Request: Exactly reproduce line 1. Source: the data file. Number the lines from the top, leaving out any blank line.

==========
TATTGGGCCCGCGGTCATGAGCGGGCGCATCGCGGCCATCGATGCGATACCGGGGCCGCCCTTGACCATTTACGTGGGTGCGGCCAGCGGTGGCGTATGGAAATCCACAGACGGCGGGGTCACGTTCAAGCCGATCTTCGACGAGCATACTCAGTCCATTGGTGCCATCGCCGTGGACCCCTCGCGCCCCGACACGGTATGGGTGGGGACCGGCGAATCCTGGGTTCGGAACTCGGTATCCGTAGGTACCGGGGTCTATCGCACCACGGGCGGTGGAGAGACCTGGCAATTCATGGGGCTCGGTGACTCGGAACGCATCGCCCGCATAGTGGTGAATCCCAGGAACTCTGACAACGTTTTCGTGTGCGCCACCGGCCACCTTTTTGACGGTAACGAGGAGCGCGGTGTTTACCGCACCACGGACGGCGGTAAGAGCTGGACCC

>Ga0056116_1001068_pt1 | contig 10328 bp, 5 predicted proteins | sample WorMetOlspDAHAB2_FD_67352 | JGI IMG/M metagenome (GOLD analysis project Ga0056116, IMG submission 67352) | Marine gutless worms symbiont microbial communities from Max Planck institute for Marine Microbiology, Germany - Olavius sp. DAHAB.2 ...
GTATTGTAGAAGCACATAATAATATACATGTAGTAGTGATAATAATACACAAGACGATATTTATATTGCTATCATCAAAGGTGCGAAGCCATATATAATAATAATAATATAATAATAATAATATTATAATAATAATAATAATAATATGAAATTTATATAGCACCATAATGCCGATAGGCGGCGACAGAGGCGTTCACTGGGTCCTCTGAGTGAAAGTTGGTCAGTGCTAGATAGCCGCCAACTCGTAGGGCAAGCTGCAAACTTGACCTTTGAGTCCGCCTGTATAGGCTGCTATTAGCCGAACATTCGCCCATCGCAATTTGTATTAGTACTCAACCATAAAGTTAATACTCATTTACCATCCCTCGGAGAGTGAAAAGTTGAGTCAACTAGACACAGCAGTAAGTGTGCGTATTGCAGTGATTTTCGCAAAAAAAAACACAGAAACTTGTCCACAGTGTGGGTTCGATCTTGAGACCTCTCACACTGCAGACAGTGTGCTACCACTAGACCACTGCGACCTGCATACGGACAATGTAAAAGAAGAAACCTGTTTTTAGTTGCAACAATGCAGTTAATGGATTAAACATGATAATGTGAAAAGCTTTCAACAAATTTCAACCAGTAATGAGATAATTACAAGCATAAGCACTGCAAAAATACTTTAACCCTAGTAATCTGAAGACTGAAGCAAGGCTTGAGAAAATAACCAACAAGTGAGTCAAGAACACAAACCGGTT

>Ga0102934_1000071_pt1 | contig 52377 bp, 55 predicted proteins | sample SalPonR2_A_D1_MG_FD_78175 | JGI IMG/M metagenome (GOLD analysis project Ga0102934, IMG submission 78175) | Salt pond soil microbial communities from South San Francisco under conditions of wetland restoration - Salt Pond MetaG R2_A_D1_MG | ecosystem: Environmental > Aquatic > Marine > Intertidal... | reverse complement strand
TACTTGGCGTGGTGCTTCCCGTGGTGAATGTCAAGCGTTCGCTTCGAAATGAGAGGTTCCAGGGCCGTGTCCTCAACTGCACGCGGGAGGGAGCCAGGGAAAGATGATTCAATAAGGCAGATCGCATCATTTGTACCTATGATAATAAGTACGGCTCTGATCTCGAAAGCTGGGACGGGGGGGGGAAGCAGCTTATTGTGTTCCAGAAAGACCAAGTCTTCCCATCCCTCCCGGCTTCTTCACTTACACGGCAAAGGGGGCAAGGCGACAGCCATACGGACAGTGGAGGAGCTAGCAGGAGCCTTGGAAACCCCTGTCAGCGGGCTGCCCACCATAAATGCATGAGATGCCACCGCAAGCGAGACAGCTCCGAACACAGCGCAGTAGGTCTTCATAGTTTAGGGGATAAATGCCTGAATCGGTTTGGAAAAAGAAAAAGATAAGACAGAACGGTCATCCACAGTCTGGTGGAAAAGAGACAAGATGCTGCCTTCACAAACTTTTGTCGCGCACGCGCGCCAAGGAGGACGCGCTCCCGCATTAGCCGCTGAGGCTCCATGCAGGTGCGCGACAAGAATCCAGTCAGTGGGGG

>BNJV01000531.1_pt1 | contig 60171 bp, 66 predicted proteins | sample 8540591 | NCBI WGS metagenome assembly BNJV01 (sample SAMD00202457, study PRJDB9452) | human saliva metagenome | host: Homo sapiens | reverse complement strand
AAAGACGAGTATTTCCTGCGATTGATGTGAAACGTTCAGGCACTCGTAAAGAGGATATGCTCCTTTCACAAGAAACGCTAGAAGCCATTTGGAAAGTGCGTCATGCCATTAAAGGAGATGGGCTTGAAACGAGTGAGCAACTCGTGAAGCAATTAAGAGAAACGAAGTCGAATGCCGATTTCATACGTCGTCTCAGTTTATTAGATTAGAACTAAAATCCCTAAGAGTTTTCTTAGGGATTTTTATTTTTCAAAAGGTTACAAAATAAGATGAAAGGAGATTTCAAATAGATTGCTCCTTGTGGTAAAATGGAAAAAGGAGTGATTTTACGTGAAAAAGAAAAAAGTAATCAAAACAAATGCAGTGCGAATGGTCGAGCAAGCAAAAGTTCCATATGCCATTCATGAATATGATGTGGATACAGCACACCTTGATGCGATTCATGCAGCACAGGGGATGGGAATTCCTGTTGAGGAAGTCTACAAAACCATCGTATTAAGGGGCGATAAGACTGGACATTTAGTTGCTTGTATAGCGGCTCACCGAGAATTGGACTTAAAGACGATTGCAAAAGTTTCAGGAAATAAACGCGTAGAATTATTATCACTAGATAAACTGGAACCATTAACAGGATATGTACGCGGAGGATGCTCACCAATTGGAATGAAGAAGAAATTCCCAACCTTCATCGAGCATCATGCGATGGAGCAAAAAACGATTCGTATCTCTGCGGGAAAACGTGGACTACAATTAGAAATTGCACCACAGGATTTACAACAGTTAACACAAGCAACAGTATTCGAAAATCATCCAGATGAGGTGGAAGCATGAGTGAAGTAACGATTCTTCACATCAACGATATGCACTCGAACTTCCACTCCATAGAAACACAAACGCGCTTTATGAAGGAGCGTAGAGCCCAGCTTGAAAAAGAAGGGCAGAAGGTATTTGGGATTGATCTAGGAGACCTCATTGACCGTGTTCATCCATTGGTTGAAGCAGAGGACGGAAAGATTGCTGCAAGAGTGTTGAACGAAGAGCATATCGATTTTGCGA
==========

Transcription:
TATTGGGCCCGCGGTCATGAGCGGGCGCATCGCGGCCATCGATGCGATACCGGGGCCGCCCTTGACCATTTACGTGGGTGCGGCCAGCGGTGGCGTATGGAAATCCACAGACGGCGGGGTCACGTTCAAGCCGATCTTCGACGAGCATACTCAGTCCATTGGTGCCATCGCCGTGGACCCCTCGCGCCCCGACACGGTATGGGTGGGGACCGGCGAATCCTGGGTTCGGAACTCGGTATCCGTAGGTACCGGGGTCTATCGCACCACGGGCGGTGGAGAGACCTGGCAATTCATGGGGCTCGGTGACTCGGAACGCATCGCCCGCATAGTGGTGAATCCCAGGAACTCTGACAACGTTTTCGTGTGCGCCACCGGCCACCTTTTTGACGGTAACGAGGAGCGCGGTGTTTACCGCACCACGGACGGCGGTAAGAGCTGGACCC